Credit Report Mistakes Local Woman As Dead - Valley News Live - KVLY/KXJB - Fargo/Grand Forks

Credit Report Mistakes Local Woman As Dead

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"I'm like, that's not right she's living, she's not deceased," says Patty Mary, a local woman who is taking care of her mother, Nurreen Marth.

Marth was trying to finance a new bed, but after a credit report, she was turned down, but not for bad credit.

The letter she received from the bank told her, she was dead!

She called our Whistleblower hotline, trying to figure out where the wrong facts came from.

"It's creepy in many ways, but I don't know what to do," says Mary.

Marth is 81 years old, and the she got a letter reads, “Applicant is deceased.”

"I don't know if this is really a dispute, you got your facts wrong," says Mary.

Marth is alive, and well, with a credit score that's considered really good.

"Sometimes I think it's just a keying error. When someone is entering someone's social security number, and it might just be one digit off. It might be one digit of the deceased person, so inadvertently the person who is still living has their information compromised on their credit report," says Karen Anderson, CEO at a Federal Credit Union. She thinks it's a mistake on someone's end. But, the mess it leaves is difficult to clean up.

"It does happen, sometimes incorrect information is reported on credit reports, it's a good idea to review your credit report so you know your information is correct," says Anderson. She has seen people go years without realizing there's a mistake on their report.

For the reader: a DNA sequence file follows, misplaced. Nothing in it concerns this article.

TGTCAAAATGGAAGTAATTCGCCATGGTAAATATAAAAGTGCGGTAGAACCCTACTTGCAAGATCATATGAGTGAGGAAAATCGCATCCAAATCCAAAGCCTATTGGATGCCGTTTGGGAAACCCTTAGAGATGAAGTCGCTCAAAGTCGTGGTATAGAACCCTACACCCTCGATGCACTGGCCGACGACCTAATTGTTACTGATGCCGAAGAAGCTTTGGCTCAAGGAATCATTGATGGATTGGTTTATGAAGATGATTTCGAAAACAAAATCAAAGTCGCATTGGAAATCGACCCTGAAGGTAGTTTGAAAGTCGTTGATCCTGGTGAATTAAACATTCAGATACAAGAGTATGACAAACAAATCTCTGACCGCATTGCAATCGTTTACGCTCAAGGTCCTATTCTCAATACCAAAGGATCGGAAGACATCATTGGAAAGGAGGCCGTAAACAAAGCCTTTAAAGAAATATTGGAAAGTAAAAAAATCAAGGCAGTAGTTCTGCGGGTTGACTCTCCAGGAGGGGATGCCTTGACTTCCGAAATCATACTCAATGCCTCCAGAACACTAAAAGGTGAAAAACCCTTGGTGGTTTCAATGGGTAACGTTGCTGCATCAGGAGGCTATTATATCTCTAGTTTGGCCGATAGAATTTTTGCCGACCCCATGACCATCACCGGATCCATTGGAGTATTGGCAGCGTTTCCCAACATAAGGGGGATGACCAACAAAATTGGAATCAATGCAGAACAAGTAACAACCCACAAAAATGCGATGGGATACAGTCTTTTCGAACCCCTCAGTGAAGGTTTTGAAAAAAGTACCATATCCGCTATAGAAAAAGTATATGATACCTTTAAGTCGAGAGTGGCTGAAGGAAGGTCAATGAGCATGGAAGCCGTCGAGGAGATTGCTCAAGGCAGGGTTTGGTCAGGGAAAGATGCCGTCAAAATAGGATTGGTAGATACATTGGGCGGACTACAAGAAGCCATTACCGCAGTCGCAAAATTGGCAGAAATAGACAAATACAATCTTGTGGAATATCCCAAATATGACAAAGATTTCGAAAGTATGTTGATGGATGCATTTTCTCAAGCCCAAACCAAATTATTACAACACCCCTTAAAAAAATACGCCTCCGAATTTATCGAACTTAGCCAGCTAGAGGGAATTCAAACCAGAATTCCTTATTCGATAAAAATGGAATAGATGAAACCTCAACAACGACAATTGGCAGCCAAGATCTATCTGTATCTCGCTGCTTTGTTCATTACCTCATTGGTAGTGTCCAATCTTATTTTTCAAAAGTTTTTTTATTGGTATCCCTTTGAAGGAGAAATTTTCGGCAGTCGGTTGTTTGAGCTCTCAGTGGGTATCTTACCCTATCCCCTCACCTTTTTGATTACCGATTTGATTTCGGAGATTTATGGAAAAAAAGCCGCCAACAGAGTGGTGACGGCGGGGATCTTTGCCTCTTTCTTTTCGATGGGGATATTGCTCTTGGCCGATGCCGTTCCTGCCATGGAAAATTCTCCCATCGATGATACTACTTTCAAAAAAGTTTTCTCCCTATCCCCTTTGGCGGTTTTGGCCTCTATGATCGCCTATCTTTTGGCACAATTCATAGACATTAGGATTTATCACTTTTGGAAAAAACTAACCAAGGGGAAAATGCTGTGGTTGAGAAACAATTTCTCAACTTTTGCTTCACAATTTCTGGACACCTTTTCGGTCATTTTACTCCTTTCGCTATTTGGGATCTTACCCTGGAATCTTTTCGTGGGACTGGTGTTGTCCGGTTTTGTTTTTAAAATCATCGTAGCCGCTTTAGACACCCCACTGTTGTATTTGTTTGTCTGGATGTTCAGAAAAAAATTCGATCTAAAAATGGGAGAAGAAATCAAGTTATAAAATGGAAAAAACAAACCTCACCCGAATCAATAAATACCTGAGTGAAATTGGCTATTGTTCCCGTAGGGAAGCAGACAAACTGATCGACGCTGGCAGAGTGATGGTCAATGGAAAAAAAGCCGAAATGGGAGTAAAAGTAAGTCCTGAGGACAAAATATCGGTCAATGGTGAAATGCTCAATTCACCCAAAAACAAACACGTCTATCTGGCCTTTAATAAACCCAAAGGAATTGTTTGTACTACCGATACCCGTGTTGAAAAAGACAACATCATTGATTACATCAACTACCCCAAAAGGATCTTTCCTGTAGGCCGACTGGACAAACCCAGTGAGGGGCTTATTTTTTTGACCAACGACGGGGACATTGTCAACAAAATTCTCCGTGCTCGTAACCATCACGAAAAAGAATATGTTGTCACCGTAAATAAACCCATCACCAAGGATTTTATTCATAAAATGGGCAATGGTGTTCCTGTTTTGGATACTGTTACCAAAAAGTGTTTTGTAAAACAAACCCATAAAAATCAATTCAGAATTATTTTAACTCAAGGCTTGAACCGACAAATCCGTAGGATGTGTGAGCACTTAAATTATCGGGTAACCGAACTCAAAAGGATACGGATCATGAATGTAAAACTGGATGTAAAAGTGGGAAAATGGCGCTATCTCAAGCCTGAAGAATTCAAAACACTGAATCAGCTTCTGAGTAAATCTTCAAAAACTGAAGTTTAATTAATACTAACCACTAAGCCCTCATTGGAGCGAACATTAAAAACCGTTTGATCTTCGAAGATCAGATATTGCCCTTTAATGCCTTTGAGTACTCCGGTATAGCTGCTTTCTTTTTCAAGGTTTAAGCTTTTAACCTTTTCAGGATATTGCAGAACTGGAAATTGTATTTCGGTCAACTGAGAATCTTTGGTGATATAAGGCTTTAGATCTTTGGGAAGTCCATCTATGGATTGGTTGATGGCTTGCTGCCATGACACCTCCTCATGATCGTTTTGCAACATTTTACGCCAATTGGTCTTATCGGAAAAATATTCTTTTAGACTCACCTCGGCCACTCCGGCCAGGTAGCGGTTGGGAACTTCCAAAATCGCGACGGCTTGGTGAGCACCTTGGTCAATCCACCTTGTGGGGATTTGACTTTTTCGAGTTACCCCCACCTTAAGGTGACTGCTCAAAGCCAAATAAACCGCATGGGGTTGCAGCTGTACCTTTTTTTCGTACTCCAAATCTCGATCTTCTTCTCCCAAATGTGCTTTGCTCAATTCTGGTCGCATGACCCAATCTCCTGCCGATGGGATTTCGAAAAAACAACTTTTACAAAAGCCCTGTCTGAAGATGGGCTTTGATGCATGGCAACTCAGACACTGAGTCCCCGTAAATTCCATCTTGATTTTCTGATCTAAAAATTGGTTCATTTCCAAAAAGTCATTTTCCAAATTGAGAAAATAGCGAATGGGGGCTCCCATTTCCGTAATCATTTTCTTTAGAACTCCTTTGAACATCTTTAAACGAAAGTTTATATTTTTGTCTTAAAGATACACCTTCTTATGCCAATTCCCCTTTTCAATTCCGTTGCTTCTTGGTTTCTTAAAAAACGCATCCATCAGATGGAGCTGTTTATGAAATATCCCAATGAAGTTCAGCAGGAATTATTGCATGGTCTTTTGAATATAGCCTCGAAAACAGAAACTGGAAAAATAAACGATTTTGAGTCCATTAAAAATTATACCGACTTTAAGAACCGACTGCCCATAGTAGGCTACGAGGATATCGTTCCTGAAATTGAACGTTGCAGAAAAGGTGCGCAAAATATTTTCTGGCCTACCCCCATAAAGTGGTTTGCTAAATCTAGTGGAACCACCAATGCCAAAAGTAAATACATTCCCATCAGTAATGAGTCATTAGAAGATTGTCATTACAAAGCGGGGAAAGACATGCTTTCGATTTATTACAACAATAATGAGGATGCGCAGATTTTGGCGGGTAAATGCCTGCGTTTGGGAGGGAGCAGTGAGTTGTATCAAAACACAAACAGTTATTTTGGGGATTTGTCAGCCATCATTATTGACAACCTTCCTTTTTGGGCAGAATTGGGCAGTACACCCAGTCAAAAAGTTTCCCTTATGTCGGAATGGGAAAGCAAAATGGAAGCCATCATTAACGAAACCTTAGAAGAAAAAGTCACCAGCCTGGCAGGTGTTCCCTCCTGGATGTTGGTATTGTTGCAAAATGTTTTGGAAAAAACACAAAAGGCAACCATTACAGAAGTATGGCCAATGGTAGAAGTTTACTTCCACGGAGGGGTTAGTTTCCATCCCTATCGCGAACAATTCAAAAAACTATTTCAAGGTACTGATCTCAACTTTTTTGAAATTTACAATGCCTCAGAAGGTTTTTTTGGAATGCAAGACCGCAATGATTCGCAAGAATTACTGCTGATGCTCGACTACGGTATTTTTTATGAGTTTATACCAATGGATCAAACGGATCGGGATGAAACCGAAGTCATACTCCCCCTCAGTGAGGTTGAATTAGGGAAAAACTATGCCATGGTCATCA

"It's really your responsibility to do so, you think that it's someone else, but it's really your responsibility," says Anderson.

But it's something that you have to do.You can't do much without credit. In Marth's case you can't have any credit if you have passed away.

"She does not use the internet, nothing really modern, and how many other people are out there like her?" asks Mary.

Anderson says it's typical for people to be overwhelmed.

"If you have an elderly parent, you need to want to check into this, especially if they are not technology savvy, there might be some stuff going on," says Mary.

Advice from Anderson, come sit down with an expert.

Anderson says you should do a credit check once a year, on https://www.annualcreditreport.com/index.action

We reached out to the bank that sent the letter to Marth. They told us they're going to investigate the matter, and speak with her.

We also tried talking with the credit company, but they haven't returned our call.
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